Taken from the Middlesex Chronicle, 6th July 1951
(source: Andrew Rampling)

Superior of Heston White Fathers and parish priest of Heston since December 1948, Father Francis Walsh, D. D., D. PH., has been made CATHOLIC BISHOP OF ABERDEEN, it was learned this week.

Father Walsh was born in Cirencester in 1901 and educated at Blairs College, Aberdeen. He was ordained in 1925 after studying at the Scots College, and Gregorian University in Rome. He joined the White Fathers in 1929. Two years later he went to the Scottish borders to establish White Fathers at Melrose and Newtown St Boswells.

Better known in Scotland than in England, he has a faint hint of Doric in his speech, although he has no Scottish blood. Scholarly witty, unconventional, open minded and open handed, Father Walsh is something of an authority on church music. He has published works on Plainsong and Philosophy for the layman. He is expected back here from a short visit to his family in Scotland on July the 16th. a few weeks before his installation as Bishop.

In 1949, the new Provincial Fr Howell brought Fr Walsh down to Heston as Parish Priest and First Counsellor of the Province. His Parishioners soon came to know his pastoral zeal and endless charity. His sermons, though somewhat academic, always carried a punch line, which left one or other of his parishioners reeling.

Our Lady Queen of Apostles Church at Heston

Tramps increasingly found their way to the front door. One even took up RESIDENCE IN THE GARDEN TOOL SHED and came to be known as ST. JOSEPH BECAUSE OF HIS PATRIARCHAL APPEARANCE.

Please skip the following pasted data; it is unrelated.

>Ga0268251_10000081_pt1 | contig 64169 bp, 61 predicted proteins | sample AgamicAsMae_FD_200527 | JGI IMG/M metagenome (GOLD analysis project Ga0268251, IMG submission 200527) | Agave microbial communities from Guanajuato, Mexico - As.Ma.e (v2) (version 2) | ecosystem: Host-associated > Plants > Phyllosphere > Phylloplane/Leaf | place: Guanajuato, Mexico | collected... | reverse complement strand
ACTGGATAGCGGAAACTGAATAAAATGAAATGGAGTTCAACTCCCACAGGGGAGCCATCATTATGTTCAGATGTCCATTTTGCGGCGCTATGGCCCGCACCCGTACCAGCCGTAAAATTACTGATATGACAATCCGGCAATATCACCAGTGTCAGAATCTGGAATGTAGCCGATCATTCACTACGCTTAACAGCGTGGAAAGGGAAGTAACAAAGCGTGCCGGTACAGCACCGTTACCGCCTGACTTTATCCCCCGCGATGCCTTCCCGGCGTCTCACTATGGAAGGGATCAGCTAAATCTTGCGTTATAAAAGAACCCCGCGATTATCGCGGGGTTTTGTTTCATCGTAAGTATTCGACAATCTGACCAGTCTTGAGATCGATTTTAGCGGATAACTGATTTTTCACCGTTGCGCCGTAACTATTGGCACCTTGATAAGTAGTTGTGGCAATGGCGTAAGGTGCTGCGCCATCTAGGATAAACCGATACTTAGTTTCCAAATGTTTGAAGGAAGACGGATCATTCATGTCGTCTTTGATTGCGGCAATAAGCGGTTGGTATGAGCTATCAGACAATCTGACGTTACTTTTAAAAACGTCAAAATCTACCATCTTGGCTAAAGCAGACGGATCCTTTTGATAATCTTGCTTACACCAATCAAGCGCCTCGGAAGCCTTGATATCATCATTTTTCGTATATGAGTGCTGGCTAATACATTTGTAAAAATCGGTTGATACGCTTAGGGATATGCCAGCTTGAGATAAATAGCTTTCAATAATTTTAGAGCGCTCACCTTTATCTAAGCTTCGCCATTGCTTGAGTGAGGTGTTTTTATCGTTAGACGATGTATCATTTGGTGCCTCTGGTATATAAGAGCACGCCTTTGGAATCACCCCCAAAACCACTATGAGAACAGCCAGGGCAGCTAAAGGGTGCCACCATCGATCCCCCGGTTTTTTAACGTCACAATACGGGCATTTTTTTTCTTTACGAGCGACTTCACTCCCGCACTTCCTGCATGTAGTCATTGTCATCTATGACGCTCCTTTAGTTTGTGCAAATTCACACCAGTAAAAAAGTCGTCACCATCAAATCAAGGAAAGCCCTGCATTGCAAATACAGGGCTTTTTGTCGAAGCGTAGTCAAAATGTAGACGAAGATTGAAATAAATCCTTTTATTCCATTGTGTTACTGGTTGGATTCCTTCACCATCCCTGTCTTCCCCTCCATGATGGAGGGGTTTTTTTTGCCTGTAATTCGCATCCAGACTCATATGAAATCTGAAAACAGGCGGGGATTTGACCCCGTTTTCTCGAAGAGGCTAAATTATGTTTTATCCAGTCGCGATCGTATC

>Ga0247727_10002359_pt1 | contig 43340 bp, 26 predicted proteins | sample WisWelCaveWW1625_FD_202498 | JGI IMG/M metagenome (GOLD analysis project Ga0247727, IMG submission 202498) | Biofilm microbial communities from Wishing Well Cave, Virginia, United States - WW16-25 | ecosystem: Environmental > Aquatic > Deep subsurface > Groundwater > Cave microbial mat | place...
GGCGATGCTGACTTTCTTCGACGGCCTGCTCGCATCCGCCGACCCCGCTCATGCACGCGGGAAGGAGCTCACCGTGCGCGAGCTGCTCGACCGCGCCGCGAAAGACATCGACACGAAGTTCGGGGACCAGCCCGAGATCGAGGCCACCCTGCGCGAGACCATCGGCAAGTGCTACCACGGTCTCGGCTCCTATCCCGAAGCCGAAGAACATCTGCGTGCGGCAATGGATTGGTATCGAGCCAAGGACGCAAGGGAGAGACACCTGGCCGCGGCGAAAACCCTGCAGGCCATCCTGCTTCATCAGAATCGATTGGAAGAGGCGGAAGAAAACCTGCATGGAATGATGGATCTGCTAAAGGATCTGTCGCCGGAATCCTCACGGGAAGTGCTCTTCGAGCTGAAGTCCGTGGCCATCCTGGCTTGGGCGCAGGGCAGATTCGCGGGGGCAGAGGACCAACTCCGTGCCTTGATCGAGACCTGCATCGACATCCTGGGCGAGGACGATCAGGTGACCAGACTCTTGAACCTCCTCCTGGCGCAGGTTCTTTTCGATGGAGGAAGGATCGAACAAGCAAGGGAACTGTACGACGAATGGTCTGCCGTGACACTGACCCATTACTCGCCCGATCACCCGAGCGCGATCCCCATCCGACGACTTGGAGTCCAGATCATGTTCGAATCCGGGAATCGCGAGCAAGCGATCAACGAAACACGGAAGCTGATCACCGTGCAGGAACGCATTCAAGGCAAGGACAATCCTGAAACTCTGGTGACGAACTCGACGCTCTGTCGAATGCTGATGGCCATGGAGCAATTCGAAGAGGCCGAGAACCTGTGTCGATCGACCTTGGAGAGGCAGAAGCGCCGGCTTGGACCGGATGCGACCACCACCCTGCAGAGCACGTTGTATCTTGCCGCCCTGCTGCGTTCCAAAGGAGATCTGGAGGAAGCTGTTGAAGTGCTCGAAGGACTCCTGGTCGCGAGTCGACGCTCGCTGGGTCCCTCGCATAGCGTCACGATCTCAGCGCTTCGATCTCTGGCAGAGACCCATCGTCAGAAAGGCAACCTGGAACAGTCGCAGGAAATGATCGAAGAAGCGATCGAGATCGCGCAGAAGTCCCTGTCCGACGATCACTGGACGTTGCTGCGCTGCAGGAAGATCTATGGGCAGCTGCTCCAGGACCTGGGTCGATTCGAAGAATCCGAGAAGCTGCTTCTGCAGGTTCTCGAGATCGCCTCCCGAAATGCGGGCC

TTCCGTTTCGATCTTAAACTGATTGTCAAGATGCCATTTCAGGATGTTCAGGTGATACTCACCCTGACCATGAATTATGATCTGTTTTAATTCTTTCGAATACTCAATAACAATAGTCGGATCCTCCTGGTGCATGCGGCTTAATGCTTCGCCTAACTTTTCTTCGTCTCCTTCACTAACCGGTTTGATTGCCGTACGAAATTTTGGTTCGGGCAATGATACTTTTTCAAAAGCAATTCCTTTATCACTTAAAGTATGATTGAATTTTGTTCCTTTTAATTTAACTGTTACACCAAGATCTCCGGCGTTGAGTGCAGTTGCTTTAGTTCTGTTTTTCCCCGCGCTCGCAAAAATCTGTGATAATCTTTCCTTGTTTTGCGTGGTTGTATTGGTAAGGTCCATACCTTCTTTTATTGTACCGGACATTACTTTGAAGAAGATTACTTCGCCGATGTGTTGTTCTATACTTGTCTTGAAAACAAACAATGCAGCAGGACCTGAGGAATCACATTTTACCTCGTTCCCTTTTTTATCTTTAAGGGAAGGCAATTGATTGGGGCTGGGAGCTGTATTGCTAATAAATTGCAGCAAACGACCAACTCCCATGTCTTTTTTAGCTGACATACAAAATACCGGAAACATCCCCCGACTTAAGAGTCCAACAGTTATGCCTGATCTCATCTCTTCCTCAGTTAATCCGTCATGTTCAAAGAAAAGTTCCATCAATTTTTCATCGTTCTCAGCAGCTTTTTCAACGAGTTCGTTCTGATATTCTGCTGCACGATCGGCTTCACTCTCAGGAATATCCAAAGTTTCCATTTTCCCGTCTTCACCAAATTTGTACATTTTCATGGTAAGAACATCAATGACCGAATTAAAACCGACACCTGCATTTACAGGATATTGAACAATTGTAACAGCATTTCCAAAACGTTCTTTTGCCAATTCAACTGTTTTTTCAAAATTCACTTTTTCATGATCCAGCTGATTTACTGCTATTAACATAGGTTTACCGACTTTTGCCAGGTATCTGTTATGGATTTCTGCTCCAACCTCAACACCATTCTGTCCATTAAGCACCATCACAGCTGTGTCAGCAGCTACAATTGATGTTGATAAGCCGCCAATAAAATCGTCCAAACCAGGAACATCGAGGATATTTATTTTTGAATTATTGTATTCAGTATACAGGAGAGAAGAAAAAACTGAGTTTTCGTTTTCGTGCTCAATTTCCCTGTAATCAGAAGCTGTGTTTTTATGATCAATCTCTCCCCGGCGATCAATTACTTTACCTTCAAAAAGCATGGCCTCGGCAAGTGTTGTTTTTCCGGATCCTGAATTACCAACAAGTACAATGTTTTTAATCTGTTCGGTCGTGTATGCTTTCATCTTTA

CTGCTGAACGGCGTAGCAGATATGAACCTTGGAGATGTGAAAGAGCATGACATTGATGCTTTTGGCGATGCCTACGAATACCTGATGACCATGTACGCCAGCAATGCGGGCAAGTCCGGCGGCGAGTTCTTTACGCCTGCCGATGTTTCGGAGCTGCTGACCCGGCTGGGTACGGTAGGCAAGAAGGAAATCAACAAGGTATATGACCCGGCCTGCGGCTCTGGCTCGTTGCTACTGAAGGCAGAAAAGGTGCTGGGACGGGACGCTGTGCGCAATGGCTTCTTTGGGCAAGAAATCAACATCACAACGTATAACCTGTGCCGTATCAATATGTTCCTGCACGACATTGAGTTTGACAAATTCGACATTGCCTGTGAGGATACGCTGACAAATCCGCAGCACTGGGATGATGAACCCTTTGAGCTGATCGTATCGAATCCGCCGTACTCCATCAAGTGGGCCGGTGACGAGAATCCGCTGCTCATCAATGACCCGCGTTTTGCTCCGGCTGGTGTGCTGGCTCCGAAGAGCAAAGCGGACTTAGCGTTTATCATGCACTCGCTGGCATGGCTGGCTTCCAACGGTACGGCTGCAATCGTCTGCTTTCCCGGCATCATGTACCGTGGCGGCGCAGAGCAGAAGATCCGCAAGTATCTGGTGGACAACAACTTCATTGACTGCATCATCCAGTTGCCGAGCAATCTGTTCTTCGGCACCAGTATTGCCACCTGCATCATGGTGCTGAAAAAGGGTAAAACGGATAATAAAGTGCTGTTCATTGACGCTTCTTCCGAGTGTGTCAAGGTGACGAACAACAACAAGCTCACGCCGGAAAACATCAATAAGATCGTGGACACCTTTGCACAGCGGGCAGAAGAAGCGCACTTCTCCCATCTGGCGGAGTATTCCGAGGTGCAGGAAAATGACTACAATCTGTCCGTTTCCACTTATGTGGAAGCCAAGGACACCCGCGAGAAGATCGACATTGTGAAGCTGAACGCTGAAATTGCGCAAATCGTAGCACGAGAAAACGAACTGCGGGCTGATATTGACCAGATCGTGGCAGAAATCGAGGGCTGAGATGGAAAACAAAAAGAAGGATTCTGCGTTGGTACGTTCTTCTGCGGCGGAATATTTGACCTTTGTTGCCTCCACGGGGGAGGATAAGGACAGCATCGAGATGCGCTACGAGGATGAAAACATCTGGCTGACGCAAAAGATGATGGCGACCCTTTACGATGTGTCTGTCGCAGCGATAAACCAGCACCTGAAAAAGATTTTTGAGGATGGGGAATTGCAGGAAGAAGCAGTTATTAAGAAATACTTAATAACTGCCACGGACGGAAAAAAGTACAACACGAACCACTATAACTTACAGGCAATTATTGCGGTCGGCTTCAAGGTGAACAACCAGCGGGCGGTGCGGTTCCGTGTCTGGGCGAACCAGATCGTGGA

On the 22nd January 1951, Fr Walsh's name was put forward (secundo loco) to Rome as Bishop of Nyassa, and at the same time as Bishop of Aberdeen. Previously he had been considered for Uganda and Bangweulu. Bishop Matheson of Aberdeen had died of cancer after only three years on his See. Fr Walsh was highly recommended by Bishop Durrieu, who also, it seems, advised Fr Walsh to accept Aberdeen because of the great help he could give there to the missionary cause in Scotland.

His appointment was announced on the 28th June 1951. The next day was the Silver Jubilee of Fr Howell and of his old friend from Columbier days, Bishop Durrieu. This Jubilee was first celebrated at Heston where Bishop-elect Walsh, as Superior of the house and Parish Priest, spoke at the lunch. He recalled the close links that bound him both to the Provincial and to the Society.

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Taken from the Middlesex Chronicle, 15th November 1957
(source: Andrew Rampling)

Last Saturday evening the Catholics of Heston met in the White Fathers hall to say goodbye to Father Hames and to present to him a token of their affection and appreciation.

The parishioners' spokesman Mr. L. Dennis, the headmaster of Bulsrode School pointed out, that it was a joyful occasion. " As Catholics we have the true Faith and we don't want to keep it to ourselves." he said. "We are happy to have known such a priest as Father Hames and we are glad now that he is achieving his desire to return to Africa.

The monument to Father Hames will not be in the new church for which he has worked so hard, but in the minds and hearts of every man, woman, and child in this parish. As a tangible proof of their esteem, a Spiritual Bouquet, prepared by the parishioners, and a cheque for £256 collected by them, were present to Father Hames by Mr. Dennis.

Father Hames, in expressing his thanks, quoted one of the prayers of the Mass of the day. "How kind it is for brethren to be together." and went on to say, that the Spiritual Bouquet was the most important part of the giftit was a share in the spiritual life of the Catholics in Heston. He had been very happy at Heston, and whilst he was delighted to be returning to Africa, he was sad to be leaving. He promised to remember everyone in his prayers and at Mass.

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